Literary history compressed into capsule-size that goes down like a charm.




Acclaimed literary biographer Souhami (Gertrude and Alice, 1997, etc.) profiles the island and the individual whose story inspired Daniel Defoe’s novel.

The author begins her narrative not with the man but with the place: Isla Juan Fernandez, “The Island,” a volcanic crag off the coast of South America teeming with flora and fauna in the early years of European exploration. She then turns to the world of late-17th and early-18th-century seafarers, in particular one William Dampier, a privateer able to con respectable Londoners into financing his semi-legal operations in the South Seas. Highest on any pirate’s list of targets was the legendary ship known as the Manila galleon, which plied its trade between ports in the Philippines and Mexico. Dampier engineered a two-ship voyage whose primary goal was the capture of this galleon; a seaworthy Scotsman named Alexander Selkirk signed on as master of the second ship. The expedition met with little success. Their pursuit of the galleon became an exercise in frustration, the few spoils that were seized caused divisions among crewmembers, and Dampier’s ineffectual leadership turned the other officers against him. In the fall of 1704, Selkirk was accused of inciting mutiny and abandoned on The Island; he remained there over four years. In 1709, he was rescued by a scouting crew from yet another Dampier-led voyage. Readers back in Europe could not get enough of the firsthand narratives about such disastrous voyages; Dampier himself wrote several about previous trips, and two men from the expedition that saved Selkirk wooed the public appetite with books about his tribulations and theirs. Robinson Crusoe, the fictional version Defoe wrote in a matter of months, appeared in April 1719. Souhami’s account is brief yet dense with catalogued arcana. Her speculations about Selkirk’s thoughts may be her own, but she brings the man and his shipmates to life.

Literary history compressed into capsule-size that goes down like a charm.

Pub Date: Feb. 1, 2001

ISBN: 0-15-100526-5

Page Count: 248

Publisher: Harcourt

Review Posted Online: May 20, 2010

Kirkus Reviews Issue: Dec. 1, 2001

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The author's youthfulness helps to assure the inevitable comparison with the Anne Frank diary although over and above the...


Elie Wiesel spent his early years in a small Transylvanian town as one of four children. 

He was the only one of the family to survive what Francois Maurois, in his introduction, calls the "human holocaust" of the persecution of the Jews, which began with the restrictions, the singularization of the yellow star, the enclosure within the ghetto, and went on to the mass deportations to the ovens of Auschwitz and Buchenwald. There are unforgettable and horrifying scenes here in this spare and sombre memoir of this experience of the hanging of a child, of his first farewell with his father who leaves him an inheritance of a knife and a spoon, and of his last goodbye at Buchenwald his father's corpse is already cold let alone the long months of survival under unconscionable conditions. 

The author's youthfulness helps to assure the inevitable comparison with the Anne Frank diary although over and above the sphere of suffering shared, and in this case extended to the death march itself, there is no spiritual or emotional legacy here to offset any reader reluctance.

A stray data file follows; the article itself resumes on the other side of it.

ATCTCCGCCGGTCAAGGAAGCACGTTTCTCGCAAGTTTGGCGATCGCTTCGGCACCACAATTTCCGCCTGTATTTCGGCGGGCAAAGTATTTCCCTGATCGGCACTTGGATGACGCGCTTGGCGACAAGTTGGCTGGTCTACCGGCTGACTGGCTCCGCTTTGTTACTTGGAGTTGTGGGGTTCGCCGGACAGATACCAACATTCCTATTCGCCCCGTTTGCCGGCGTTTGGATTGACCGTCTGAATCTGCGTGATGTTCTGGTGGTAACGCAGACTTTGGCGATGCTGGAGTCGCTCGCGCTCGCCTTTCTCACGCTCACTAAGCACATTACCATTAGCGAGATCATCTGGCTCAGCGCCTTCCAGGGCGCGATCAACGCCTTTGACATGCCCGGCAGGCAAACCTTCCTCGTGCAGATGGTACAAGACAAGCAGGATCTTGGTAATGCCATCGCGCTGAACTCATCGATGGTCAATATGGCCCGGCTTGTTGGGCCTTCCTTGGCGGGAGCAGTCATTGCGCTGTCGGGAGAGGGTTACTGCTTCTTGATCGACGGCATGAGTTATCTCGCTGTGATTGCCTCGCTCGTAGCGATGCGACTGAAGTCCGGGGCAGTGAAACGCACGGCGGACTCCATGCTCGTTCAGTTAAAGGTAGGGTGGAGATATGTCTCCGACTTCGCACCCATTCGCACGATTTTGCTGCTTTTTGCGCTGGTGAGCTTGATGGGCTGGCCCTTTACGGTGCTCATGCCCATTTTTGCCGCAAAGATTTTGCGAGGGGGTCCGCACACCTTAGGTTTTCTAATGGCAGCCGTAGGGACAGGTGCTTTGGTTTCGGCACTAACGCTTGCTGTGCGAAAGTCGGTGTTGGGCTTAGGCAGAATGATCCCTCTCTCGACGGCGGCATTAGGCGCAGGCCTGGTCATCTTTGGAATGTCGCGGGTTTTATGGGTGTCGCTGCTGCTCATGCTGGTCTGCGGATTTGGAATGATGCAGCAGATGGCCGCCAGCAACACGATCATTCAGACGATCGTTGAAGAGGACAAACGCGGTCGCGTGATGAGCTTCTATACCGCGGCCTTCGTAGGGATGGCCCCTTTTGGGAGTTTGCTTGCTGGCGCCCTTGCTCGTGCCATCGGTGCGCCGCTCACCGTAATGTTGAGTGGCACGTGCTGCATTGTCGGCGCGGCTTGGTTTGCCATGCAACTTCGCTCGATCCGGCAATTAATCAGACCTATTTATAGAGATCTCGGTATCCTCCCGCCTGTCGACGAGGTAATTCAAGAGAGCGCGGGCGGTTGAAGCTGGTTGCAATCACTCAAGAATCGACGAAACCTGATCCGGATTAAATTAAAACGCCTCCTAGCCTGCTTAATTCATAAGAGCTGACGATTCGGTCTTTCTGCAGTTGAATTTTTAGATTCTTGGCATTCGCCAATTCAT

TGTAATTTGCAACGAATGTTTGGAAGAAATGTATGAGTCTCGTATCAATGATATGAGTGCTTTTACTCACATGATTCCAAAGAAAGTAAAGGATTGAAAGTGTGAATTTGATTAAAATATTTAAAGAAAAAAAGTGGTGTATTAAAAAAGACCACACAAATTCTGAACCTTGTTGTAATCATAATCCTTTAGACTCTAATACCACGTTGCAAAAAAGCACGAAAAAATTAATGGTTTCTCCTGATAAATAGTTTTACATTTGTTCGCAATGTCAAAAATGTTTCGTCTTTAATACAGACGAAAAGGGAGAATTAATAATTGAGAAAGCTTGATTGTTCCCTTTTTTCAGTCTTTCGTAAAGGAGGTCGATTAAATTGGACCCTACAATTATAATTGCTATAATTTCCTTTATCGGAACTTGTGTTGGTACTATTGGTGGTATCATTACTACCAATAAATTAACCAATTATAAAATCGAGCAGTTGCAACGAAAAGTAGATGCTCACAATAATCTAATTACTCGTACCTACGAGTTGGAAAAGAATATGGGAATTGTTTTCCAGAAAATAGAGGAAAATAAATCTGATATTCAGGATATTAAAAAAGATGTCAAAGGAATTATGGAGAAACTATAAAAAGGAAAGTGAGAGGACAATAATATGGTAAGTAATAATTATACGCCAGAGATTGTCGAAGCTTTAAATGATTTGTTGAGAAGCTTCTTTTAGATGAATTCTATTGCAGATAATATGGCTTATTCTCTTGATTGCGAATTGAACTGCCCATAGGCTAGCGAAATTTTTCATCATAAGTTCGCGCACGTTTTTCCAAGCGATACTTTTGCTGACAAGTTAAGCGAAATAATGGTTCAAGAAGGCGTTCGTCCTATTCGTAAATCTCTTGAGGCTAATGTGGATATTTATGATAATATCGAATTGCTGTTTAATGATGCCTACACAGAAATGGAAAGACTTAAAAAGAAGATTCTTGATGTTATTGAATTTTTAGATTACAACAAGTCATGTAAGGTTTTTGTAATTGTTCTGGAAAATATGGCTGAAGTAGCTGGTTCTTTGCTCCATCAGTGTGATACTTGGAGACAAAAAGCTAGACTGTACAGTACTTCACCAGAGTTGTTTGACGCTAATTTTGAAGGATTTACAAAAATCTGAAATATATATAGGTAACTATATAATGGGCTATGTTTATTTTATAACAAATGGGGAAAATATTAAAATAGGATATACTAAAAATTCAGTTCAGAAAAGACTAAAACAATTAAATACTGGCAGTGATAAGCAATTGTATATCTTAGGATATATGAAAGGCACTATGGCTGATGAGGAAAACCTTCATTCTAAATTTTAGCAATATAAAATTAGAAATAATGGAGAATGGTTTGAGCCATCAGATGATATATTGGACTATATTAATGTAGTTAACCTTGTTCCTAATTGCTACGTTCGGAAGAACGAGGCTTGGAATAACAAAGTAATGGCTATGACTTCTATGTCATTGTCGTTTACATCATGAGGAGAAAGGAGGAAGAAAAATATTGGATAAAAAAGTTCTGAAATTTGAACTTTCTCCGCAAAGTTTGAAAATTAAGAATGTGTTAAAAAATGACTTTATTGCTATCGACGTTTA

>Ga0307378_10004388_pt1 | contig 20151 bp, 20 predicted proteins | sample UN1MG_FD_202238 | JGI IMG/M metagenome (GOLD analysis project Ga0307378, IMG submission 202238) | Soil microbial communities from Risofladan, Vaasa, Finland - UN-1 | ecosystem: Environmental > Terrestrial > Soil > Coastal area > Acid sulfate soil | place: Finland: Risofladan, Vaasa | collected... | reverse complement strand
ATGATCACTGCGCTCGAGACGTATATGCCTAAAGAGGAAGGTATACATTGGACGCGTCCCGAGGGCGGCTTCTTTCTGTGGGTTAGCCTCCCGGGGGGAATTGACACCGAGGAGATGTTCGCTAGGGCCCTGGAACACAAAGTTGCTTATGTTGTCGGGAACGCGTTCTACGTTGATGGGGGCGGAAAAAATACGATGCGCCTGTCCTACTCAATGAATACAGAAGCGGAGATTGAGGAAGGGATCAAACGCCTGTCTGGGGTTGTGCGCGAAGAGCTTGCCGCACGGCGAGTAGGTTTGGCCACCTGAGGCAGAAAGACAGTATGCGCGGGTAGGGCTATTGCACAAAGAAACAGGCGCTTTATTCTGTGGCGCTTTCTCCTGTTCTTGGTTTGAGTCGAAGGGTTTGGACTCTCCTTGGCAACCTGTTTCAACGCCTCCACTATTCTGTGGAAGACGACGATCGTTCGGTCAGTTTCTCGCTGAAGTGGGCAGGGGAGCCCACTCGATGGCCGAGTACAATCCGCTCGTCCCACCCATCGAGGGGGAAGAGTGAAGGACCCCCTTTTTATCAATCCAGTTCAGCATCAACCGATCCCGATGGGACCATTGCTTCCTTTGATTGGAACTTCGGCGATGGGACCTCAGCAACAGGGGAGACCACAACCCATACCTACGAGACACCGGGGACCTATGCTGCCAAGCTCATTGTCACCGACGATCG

Pub Date: Jan. 16, 2006

ISBN: 0374500010

Page Count: 120

Publisher: Hill & Wang

Review Posted Online: Oct. 7, 2011

Kirkus Reviews Issue: Jan. 15, 2006

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For Howard Zinn, long-time civil rights and anti-war activist, history and ideology have a lot in common. Since he thinks that everything is in someone's interest, the historian—Zinn posits—has to figure out whose interests he or she is defining/defending/reconstructing (hence one of his previous books, The Politics of History). Zinn has no doubts about where he stands in this "people's history": "it is a history disrespectful of governments and respectful of people's movements of resistance." So what we get here, instead of the usual survey of wars, presidents, and institutions, is a survey of the usual rebellions, strikes, and protest movements. Zinn starts out by depicting the arrival of Columbus in North America from the standpoint of the Indians (which amounts to their standpoint as constructed from the observations of the Europeans); and, after easily establishing the cultural disharmony that ensued, he goes on to the importation of slaves into the colonies. Add the laborers and indentured servants that followed, plus women and later immigrants, and you have Zinn's amorphous constituency. To hear Zinn tell it, all anyone did in America at any time was to oppress or be oppressed; and so he obscures as much as his hated mainstream historical foes do—only in Zinn's case there is that absurd presumption that virtually everything that came to pass was the work of ruling-class planning: this amounts to one great indictment for conspiracy. Despite surface similarities, this is not a social history, since we get no sense of the fabric of life. Instead of negating the one-sided histories he detests, Zinn has merely reversed the image; the distortion remains.

Pub Date: Jan. 1, 1979

ISBN: 0061965588

Page Count: 772

Publisher: Harper & Row

Review Posted Online: May 26, 2012

Kirkus Reviews Issue: Jan. 1, 1979

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